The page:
New England Patriots quarterback Tom Brady (12) throws against the New Orleans Saints during the first quarter of a preseason game at the Mercedes-Benz Superdome.
Derick E. Hingle—USA Today Sports/Reuters
By Brad Tuttle
September 10, 2015

Nearly every year at the start of a new NFL season, fans are confused and occasionally upset that the league decided to tweak a few rules. As the 2015 NFL season kicks off on Thursday night with a matchup of the Pittsburgh Steelers versus the New England Patriots, for instance, fans might need some time to get used to rule changes such as the extra point being moved to the 15-yard line.

Fans are likely to be far more frustrated, however, by changes that pop up every year that result in millions of people asking the question: What channel is the f*!&*!@ game on? Cord cutters who don’t pay a cable bill have an even more complicated time trying to get their fill of NFL games.

With that in mind, here’s a guide to watching the most NFL action while paying as little as possible this season.

Stream games totally for free. Yahoo paid somewhere in the neighborhood of $10 million for the right to stream an NFL game live this season, and fans the world over are the beneficiaries. Unfortunately for fans, the game is the Oct. 25 matchup of the Bills vs. the Jaguars, so it’s hardly must-see TV. Fans will probably be more excited that CBS will also stream seven games online for free in the months ahead: Two regular season games (Jets-Dolphins on Oct. 4, Panthers-Cowboys on Nov. 26) will be shown live online, at no cost to viewers and without any subscription requirement, as will four playoff games and the Super Bowl.

Watch your local team on local TV. Well, duh. Nearly all Sunday NFL games are still shown on plain old local broadcast channel TV, and all you need to watch the home team is a basic indoor antenna to tune in, for free. Now that the NFL has decided to suspend the old blackout rules, which “blacked out” broadcasts if the local team didn’t sell enough of its tickets, fans don’t have to worry about being left in the dark. As has become tradition, Sunday Night Football will be broadcast on regular old NBC again, meaning no pay TV is required to watch.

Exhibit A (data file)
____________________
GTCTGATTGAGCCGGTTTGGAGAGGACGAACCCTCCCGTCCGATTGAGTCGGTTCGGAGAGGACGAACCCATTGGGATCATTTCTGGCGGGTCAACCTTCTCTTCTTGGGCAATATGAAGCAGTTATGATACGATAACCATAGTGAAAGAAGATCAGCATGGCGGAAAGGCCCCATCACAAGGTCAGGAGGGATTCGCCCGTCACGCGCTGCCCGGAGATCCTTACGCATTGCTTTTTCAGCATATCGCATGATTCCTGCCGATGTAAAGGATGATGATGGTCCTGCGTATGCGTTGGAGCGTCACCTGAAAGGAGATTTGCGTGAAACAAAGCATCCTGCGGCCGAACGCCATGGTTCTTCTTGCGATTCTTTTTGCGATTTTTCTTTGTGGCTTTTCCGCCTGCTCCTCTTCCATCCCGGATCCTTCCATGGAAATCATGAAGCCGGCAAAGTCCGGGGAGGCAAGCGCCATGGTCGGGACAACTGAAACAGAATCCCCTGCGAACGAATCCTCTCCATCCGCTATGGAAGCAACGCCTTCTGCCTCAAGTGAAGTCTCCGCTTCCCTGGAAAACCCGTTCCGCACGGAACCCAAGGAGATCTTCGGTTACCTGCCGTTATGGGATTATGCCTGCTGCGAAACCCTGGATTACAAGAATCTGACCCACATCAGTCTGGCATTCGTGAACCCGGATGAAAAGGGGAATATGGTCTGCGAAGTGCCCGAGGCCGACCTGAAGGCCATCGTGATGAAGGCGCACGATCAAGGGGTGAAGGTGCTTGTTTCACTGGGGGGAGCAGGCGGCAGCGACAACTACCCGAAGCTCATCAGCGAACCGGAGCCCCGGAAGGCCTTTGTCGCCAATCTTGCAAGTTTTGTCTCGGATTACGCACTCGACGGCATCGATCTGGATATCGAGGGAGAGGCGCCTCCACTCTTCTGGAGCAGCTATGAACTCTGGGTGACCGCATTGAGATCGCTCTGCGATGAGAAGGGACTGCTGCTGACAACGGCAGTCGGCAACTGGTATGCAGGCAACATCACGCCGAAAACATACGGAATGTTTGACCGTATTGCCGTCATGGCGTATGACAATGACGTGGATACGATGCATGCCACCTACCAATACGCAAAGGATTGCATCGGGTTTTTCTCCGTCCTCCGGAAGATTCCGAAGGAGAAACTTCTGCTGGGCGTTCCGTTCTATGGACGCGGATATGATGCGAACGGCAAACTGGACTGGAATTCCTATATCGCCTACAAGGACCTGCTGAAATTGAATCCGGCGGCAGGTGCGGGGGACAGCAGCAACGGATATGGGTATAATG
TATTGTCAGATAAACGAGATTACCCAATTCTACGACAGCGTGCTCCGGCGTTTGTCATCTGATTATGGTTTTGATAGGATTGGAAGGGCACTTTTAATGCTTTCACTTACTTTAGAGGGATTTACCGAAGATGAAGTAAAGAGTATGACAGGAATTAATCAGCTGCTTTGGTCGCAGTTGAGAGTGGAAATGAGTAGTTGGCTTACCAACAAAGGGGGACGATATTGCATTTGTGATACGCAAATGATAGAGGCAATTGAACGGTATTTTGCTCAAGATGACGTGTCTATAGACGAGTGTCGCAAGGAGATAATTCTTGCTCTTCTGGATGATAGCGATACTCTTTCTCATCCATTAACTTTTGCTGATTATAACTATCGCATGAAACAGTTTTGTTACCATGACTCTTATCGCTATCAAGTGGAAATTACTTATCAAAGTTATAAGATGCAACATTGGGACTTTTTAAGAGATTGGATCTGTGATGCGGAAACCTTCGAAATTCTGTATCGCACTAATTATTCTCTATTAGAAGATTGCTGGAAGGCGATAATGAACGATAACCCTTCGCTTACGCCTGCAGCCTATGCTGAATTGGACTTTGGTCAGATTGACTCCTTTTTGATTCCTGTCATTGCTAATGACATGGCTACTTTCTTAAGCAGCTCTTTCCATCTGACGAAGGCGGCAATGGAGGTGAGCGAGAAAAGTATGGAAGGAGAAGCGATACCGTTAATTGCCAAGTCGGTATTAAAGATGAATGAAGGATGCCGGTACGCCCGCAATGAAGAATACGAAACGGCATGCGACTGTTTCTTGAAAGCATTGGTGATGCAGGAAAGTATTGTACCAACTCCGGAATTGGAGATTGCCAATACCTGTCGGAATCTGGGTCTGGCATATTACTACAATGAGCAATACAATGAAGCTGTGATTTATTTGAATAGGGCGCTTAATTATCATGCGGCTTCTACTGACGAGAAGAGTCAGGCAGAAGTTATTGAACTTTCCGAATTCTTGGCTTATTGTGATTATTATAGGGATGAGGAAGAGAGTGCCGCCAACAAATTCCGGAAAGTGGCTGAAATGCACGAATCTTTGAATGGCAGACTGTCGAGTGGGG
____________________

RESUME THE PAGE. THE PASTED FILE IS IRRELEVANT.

Watch a bunch of Thursday night games free too. Last season, the decision was made to broadcast some Thursday night games for free on CBS, rather than relegate them to the hard-to-find pay channel NFL Network like they were in the past. The CBS-NFL Network partnership continues in the 2015 season, and the Thursday night games from weeks 2 to 8 will be shown on CBS this year.

Live-stream games on your phone for free. Well, not everyone can do this for free. You’ll be able to live-stream NFL games on your mobile phone at no extra charge only if you’re a Verizon Wireless customer and only if you subscribe to a standard pay TV package. Verizon offered the same service a year ago, though this year it dropped the $5 fee.

Stream ESPN games for $20 a month. Monday Night Football is owned by ESPN, and to watch ESPN you must have a pay TV package. While most cable packages cost $40 or more per month, the Sling TV streaming service costs just $20 per month and includes all live programming on ESPN and ESPN2, as well as channels like AMC, TBS, TNT, and A&E.

Get a college discount. A special deal from DirecTV offers college students the ability to stream all out-of-market NFL games live for $25 per month for four months, which is half the normal price. As for the in-market (i.e., local) games, those can be watched on a TV with an antenna.

Replay old games for $99. The freshly announced NFL Game Pass allows fans to replay any regular or postseason game since 2009. The service is available the moment a game has ended, and a certain group of cord-cutting fans that are able to avoid social media so the outcome isn’t spoiled should find it appealing. As a bonus, fans can rewatch their favorite games from seasons past.

MORE: How to Watch All the TV You Want Without a Cable Bill

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